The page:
Breakpoint chlorination definition

Breakpoint chlorination means the addition of a sufficient amount of chlorine to water to destroy the combined chlorine present.
Breakpoint chlorination means the conversion of inorganic chloramine compounds to nitrogen gas by reaction with free available chlorine. The point at which the drop occurs is referred to as the “breakpoint”. The amount of free chlorine that must be added to the water to achieve breakpoint chlorination is approximately ten times the amount of combined chlorine in the water.
Breakpoint chlorination means the addition of chlorine to water until the chlorine demand has been satisfied and further additions result in a residual that is directly proportional to the amount added.

Examples of Breakpoint chlorination in a sentence

  • Booster pump system" means a device used to provide hydraulic support for certain types of equipment such as pool cleaning systems, gas chlorinators, and solar systems.(j) "Breakpoint chlorination" means the addition of a sufficient amount of chlorine to water to destroy the combined chlorine present.(k) "Broadcast" means a method of putting granular or powdered chemicals into a pool by spreading them widely over the surface of the water.(l) "Building official".

  • Breakpoint chlorination - A disinfection method in which chlorine dose is sufficient to oxidise rapidly all the ammonia nitrogen in the water, and to leave a suitable free chlorine residual to protect against cross-infection in the pool.

  • Drinking water treatment-removal of impurities, disinfection, Break-point chlorination.

  • Breakpoint chlorination and membrane-based technologies have been less commonly used, unlike some studies based on the alteration of substrate C/N ratios to ensure optimal microbial growth (Karthikeyan & Visvanathan, 2012; Kayhanian, 1999; Siles et al., 2010).

  • Breakpoint chlorination involves the dosing of wastewater with high concentrations of chlorine to convert ammonium-nitrogen to other forms.


More Definitions of Breakpoint chlorination

Breakpoint chlorination means establishing a hygienic environment in the pool by raising the free available chlorine level to 10 times the combined chlorine level to achieve the destruction of chloramines.
Breakpoint chlorination means the conversion of inorganic chloramine compounds to nitrogen gas by reaction with Free Available Chlorine. When chlorine is added to water containing ammonia (from urine, sweat, or the environment, for example), it initially reacts with the ammonia to form monochloramine. If more chlorine is added, monochloramine is converted into dichloramine, which decomposes into nitrogen gas, hydrochloric acid and chlorine. The apparent residual chlorine decreases since it is partially reduced to hydrochloric acid. The point at which the drop occurs is referred to as the “breakpoint”. The amount of free chlorine that must be added to the water to achieve breakpoint chlorination is approximately ten times the amount of combined chlorine in the water. As additional chlorine is added, all inorganic combined chlorine compounds disappear, resulting in a decrease in eye irritation potential and “chlorine odors.”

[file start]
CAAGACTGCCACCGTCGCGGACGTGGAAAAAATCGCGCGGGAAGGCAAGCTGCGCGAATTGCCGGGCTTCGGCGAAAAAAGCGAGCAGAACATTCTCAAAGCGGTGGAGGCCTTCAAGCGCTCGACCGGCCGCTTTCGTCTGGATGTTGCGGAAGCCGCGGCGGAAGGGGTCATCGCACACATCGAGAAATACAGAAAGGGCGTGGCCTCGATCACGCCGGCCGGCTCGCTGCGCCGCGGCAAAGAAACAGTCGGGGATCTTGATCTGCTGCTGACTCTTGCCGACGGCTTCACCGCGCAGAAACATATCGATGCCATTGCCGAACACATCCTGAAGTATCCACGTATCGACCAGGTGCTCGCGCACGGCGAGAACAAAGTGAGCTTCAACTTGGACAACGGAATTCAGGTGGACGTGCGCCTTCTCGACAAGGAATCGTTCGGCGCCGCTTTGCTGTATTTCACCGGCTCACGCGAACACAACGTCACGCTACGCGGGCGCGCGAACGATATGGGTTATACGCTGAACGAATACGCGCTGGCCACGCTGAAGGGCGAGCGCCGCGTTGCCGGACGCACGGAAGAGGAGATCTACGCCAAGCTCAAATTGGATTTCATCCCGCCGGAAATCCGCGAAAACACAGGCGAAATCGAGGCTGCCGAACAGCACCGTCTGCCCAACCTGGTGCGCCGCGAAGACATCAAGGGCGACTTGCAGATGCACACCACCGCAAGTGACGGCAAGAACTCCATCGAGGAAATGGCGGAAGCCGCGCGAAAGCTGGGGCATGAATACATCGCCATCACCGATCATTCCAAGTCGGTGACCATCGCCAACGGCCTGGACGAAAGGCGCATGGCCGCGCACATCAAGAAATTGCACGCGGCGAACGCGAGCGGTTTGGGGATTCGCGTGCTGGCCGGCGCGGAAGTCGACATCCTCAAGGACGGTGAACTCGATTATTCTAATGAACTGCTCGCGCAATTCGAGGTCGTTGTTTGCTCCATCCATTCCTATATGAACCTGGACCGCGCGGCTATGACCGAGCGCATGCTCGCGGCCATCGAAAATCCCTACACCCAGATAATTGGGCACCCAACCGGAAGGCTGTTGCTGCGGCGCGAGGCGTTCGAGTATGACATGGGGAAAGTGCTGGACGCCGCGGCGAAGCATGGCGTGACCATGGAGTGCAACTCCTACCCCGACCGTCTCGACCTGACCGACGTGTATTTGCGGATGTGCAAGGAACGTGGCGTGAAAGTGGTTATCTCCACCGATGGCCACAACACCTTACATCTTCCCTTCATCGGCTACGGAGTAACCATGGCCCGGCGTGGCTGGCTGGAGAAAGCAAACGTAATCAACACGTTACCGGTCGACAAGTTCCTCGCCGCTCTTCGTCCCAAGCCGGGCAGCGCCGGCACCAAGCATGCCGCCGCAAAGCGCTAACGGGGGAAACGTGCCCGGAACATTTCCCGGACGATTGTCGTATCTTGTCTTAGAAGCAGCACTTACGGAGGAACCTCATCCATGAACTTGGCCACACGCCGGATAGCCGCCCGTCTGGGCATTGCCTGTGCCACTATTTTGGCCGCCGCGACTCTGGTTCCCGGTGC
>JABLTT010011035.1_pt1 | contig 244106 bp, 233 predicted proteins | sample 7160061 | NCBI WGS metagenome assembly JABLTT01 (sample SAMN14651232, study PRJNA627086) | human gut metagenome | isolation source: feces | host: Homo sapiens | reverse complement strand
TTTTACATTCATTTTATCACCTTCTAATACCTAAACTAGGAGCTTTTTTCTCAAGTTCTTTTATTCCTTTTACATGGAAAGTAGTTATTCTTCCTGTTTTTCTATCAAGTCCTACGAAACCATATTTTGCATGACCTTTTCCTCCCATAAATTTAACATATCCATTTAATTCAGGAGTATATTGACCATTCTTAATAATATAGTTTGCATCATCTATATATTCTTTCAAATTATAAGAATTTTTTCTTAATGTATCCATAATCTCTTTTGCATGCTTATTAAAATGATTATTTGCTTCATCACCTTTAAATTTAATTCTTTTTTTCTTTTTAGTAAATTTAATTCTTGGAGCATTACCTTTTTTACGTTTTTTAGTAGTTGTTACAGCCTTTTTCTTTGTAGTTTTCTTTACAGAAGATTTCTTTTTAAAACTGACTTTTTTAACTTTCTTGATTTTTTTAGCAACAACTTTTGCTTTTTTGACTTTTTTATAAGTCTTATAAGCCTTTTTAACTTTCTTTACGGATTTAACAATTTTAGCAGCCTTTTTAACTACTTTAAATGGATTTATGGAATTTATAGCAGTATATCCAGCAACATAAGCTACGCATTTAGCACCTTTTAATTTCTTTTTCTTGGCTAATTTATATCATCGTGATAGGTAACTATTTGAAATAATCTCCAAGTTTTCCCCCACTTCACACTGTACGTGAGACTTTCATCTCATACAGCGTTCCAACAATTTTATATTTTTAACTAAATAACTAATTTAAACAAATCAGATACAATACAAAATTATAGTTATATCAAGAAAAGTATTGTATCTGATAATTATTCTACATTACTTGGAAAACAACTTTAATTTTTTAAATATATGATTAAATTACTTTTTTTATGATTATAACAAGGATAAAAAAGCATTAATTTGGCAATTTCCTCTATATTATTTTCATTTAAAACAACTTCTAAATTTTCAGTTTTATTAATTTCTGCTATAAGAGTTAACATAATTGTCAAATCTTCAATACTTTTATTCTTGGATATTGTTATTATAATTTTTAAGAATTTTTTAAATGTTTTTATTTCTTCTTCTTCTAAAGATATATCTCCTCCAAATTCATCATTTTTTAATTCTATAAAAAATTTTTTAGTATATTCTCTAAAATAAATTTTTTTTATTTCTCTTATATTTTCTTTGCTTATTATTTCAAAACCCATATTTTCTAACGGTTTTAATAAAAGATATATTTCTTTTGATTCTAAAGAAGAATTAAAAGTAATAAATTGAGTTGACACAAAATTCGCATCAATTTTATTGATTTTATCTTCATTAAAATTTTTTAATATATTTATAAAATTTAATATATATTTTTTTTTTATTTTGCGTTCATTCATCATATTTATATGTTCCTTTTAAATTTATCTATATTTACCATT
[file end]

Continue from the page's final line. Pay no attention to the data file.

Breakpoint chlorination means the conversion of inorganic chloramine compounds to nitrogen gas by reaction with Free Available Chlorine. When chlorine is added to water
Breakpoint chlorination means the point in a rising chlorine residual at which the concentration of free or available chlorine becomes great enough to completely oxidize all organic matter and ammonia compounds (chloramines) in a pool.
Breakpoint chlorination means the addition of a sufficient amount of chlorine to water to destroy the combined chlorine present. Breakpoint chlorination is approximated by the addition of chlorine sufficient to obtain total chlorine residual ten (10) times the original combined chlorine residual.
Breakpoint chlorination means the conversion of inorganic chloramine compounds to nitrogen gas. When CHLORINE is added to water containing ammonia (from urine, sweat, or the environment, for example), it reacts with the ammonia to form chloramines. If more CHLORINE is added, the total residual CHLORINE continues to rise until the concentration reaches a point that forces the reaction with ammonia to go to rapid completion. In this reaction, the inorganic chloramines are converted to DICHLORAMINE, then to nitrogen trichloride, and then to nitrogen gas. Compounds of nitrogen and CHLORINE are released into the water, and the apparent residual CHLORINE decreases. The point at which the drop occurs is referred to as the “breakpoint”. The amount of free CHLORINE that must be added to the water to achieve breakpoint chlorination is approximately ten times the amount of combined CHLORINE in the water. As additional CHLORINE is added, all inorganic combined CHLORINE compounds disappear, resulting in a decrease in eye irritation potential and “CHLORINE odors.”
Breakpoint chlorination means addition of chlorine to water until the chlorine demand has been satisfied. At this point, further addition of chlorine will result in a free residual chlorine that is